In this paper we describe the use of a temperature-responsive polymer to regulate DNA interactions in both a DNA-mediated assembly system and a DNA-encoded drug delivery system. A thermoresponsive pNIPAAm-co-pAAm polymer, with a transition temperature (TC) of 51 C, was synthesized with thiol modification and grafted onto gold nanoparticles (Au NPs) also containing single-stranded oligonucleotides (ssDNA). The thermoresponsive behavior of the polymer regulated the accessibility of the sequence-specific hybridization between complementary DNA-functionalized Au NPs. At T < TC, the polymer was hydrophilic and extended, blocking interaction between the complementary sequences at the periphery of the hydrodynamic diameter. In contrast, at T > TC, the polymer shell undergoes a hydrophilic to -phobic phase transition and collapses, shrinking below the outer ssDNA, allowing for the sequence-specific hybridization to occur. The potential application of this dynamic interface for drug delivery is shown, in which the chemotherapy drug doxorubicin (DOX) is bound to double-stranded DNA (dsDNA)-functionalized Au NPs whose sequences are known to be high-affinity intercalation points for it. The presence of the polymer capping is shown to decrease drug release kinetics and equilibrium at T < TC, but increase release at T > TC, thus improving the cytotoxicity of the encoded nanocarrier design.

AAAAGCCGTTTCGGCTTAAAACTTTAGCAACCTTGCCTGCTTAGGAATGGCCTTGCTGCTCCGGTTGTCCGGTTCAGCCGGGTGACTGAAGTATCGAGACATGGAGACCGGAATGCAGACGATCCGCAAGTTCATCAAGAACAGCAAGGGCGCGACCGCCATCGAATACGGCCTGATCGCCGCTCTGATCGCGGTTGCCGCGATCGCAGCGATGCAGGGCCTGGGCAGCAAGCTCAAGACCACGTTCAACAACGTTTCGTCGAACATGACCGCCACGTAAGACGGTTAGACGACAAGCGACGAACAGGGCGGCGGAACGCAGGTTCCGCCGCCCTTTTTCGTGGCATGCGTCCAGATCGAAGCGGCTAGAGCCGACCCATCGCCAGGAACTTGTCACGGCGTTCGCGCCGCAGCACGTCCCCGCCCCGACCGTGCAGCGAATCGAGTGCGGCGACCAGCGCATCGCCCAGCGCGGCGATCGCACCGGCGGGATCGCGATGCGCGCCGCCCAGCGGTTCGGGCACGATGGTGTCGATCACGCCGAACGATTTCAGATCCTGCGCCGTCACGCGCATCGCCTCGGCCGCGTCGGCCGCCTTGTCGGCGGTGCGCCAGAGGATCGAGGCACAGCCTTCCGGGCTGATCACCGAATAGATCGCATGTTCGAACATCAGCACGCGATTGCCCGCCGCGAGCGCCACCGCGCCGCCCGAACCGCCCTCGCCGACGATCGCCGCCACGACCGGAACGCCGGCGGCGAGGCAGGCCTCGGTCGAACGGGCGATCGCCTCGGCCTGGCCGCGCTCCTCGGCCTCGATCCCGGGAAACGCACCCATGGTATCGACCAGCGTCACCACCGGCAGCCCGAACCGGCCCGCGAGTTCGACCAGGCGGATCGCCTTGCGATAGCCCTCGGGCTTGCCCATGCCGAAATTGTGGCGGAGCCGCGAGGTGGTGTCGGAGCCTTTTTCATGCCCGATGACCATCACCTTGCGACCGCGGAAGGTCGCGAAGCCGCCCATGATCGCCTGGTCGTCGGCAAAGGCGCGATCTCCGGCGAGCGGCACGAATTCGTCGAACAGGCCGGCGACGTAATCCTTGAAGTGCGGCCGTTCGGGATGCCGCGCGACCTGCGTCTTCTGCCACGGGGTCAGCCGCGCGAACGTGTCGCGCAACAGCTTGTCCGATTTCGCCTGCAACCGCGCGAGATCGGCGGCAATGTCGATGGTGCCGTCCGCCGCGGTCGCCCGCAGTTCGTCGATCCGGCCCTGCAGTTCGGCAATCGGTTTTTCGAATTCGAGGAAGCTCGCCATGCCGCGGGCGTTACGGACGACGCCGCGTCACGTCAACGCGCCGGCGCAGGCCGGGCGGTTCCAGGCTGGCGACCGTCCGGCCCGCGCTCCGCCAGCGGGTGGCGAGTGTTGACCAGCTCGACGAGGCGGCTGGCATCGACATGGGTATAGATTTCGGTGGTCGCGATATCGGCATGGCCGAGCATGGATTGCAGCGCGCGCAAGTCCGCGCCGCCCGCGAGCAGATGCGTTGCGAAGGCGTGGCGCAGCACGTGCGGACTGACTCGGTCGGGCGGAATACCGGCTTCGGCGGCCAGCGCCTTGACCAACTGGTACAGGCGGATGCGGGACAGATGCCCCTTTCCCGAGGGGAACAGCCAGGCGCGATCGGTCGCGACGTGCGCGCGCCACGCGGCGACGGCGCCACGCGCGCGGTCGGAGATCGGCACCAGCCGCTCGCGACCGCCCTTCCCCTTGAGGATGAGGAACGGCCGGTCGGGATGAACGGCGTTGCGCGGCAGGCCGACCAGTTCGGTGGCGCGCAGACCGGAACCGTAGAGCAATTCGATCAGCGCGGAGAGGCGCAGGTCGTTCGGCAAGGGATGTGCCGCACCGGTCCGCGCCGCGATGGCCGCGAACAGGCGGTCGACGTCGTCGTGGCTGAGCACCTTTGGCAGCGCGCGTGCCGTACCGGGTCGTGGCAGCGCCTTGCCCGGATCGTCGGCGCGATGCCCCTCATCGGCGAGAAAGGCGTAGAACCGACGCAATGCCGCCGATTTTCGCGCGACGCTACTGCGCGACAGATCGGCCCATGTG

ASJC Scopus subject areas
- General Materials Science
- General Engineering
- General Physics and Astronomy